Instead of watching romantic comedies, students at the Carnegie Library of Pittsburgh spent their Valentine’s Day perfecting their Arabic script.
Arabic for Beginners provides students of all ages with a crash course in the language and culture of Saudi Arabia every second and third Sunday of the month at the library’s main branch, in Oakland. Unlike some Arabic-language classes — which can cost up to $30 per half-hour session — this series of hour-long sessions are free, just like other Carnegie Library language offerings from Korean to French.
The pay-offs are immense. Arabic is the fastest-growing language in the U.S. According to the Center for Immigration Studies, the incidence of Arabic speakers in the United States has risen 29 percent over the past four years.
Carnegie Library instructors like Sid Oudineche recognize the value of learning Arabic in a globalized world.
Oudineche, who has helped instruct the course since last summer, says that “once you learn the language, you gain access to the culture, art and history [of Islamic nations].” In his time teaching the challenging language, he has even witnessed a student convert to Islam after reading the Quran in the original Arabic.
Beside swooning for Muslim history and culture, Oudineche reasons that many students take the free courses to gain access to Arabic countries, whether for business or pleasure.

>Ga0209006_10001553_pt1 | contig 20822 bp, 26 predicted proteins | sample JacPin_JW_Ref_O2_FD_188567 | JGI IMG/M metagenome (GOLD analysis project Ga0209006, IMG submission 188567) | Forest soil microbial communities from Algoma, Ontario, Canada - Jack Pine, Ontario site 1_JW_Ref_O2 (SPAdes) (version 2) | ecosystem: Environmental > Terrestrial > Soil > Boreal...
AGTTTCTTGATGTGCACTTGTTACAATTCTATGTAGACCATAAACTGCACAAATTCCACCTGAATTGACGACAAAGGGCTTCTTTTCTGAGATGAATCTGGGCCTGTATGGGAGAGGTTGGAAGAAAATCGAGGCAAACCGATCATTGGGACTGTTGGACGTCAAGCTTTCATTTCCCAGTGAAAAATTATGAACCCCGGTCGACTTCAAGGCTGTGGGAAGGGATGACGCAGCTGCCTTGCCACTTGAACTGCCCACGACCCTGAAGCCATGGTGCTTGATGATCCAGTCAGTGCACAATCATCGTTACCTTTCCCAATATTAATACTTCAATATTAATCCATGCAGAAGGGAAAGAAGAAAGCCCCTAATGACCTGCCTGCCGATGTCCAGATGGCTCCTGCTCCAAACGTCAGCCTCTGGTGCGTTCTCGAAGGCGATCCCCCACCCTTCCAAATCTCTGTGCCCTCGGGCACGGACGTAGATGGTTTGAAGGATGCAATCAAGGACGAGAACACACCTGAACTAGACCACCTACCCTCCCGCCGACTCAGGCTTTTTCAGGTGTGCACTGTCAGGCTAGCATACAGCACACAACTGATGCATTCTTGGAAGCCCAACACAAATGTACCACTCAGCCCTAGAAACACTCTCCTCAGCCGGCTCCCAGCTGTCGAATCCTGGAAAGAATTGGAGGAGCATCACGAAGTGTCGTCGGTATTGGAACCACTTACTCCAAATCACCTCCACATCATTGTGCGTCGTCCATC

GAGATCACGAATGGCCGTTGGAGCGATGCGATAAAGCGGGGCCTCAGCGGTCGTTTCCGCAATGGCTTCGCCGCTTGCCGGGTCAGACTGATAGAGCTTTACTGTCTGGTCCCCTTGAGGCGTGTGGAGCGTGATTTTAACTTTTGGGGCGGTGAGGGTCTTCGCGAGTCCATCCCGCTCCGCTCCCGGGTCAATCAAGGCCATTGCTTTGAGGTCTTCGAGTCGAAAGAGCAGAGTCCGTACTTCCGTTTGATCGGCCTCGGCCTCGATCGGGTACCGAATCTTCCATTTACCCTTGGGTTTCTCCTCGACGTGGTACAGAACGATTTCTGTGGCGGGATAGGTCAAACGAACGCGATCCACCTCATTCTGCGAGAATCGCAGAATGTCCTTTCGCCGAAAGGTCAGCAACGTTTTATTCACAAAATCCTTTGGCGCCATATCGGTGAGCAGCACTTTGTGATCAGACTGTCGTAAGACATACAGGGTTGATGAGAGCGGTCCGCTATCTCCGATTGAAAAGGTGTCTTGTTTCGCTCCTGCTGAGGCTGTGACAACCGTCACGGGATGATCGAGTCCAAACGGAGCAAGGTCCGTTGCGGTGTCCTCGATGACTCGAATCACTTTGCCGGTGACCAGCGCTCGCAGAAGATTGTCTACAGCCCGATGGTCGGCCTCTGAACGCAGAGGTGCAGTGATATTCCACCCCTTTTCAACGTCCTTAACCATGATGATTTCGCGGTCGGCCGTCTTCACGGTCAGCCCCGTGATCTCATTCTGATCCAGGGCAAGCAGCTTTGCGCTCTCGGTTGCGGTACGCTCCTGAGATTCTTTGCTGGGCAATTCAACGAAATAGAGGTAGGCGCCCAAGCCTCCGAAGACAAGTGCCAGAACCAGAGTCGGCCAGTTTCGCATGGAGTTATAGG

Veteran instructor Amal Manar offers an alternative reason. Some “learn Arabic to talk with Muslim friends or to give congratulations in their language. For example, someone might want to learn to say ‘I love you’ in Arabic for Valentine’s Day.” To Manar, Arabic is a way of deepening connections between traditional Arabic speakers and those less fluent in the language.
Alex Rice, a decorated traveler, was one of two students at the Feb. 14 class. She has been taking the courses since September 2014. “I see Arabic as opening up an opportunity to see other parts of the world,” she says. “I like traveling … and have lived on four different continents … so I like learning about other cultures.”
In a nation where Islamophobia runs rampant, any exposure to frequently misunderstood cultures is valuable. “Meeting the [Muslim] teachers is important because you realize that they are nice, genuine people,” says Rice. “There’s over a billion people who speak the language and it’s important to keep that perspective.”